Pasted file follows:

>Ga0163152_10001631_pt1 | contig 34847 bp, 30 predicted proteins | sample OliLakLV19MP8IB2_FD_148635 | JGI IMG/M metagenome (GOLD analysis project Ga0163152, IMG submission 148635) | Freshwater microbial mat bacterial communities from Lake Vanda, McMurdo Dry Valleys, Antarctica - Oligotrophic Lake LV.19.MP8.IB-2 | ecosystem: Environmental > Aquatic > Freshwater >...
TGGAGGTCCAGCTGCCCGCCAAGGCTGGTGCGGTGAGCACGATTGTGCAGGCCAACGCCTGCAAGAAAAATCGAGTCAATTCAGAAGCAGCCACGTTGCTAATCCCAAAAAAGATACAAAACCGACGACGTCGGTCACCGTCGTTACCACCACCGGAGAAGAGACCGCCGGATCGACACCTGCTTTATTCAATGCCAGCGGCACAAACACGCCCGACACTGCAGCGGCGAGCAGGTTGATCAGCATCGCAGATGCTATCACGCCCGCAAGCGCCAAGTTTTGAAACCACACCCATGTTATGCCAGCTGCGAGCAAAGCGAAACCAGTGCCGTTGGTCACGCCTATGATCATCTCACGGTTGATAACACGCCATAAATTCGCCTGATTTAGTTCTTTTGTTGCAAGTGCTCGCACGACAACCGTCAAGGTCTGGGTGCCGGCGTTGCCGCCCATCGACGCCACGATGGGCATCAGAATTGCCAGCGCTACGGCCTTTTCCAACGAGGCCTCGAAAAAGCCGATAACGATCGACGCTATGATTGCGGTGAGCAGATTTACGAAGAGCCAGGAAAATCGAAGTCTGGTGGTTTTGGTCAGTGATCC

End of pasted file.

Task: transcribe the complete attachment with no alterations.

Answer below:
>Ga0163152_10001631_pt1 | contig 34847 bp, 30 predicted proteins | sample OliLakLV19MP8IB2_FD_148635 | JGI IMG/M metagenome (GOLD analysis project Ga0163152, IMG submission 148635) | Freshwater microbial mat bacterial communities from Lake Vanda, McMurdo Dry Valleys, Antarctica - Oligotrophic Lake LV.19.MP8.IB-2 | ecosystem: Environmental > Aquatic > Freshwater >...
TGGAGGTCCAGCTGCCCGCCAAGGCTGGTGCGGTGAGCACGATTGTGCAGGCCAACGCCTGCAAGAAAAATCGAGTCAATTCAGAAGCAGCCACGTTGCTAATCCCAAAAAAGATACAAAACCGACGACGTCGGTCACCGTCGTTACCACCACCGGAGAAGAGACCGCCGGATCGACACCTGCTTTATTCAATGCCAGCGGCACAAACACGCCCGACACTGCAGCGGCGAGCAGGTTGATCAGCATCGCAGATGCTATCACGCCCGCAAGCGCCAAGTTTTGAAACCACACCCATGTTATGCCAGCTGCGAGCAAAGCGAAACCAGTGCCGTTGGTCACGCCTATGATCATCTCACGGTTGATAACACGCCATAAATTCGCCTGATTTAGTTCTTTTGTTGCAAGTGCTCGCACGACAACCGTCAAGGTCTGGGTGCCGGCGTTGCCGCCCATCGACGCCACGATGGGCATCAGAATTGCCAGCGCTACGGCCTTTTCCAACGAGGCCTCGAAAAAGCCGATAACGATCGACGCTATGATTGCGGTGAGCAGATTTACGAAGAGCCAGGAAAATCGAAGTCTGGTGGTTTTGGTCAGTGATCC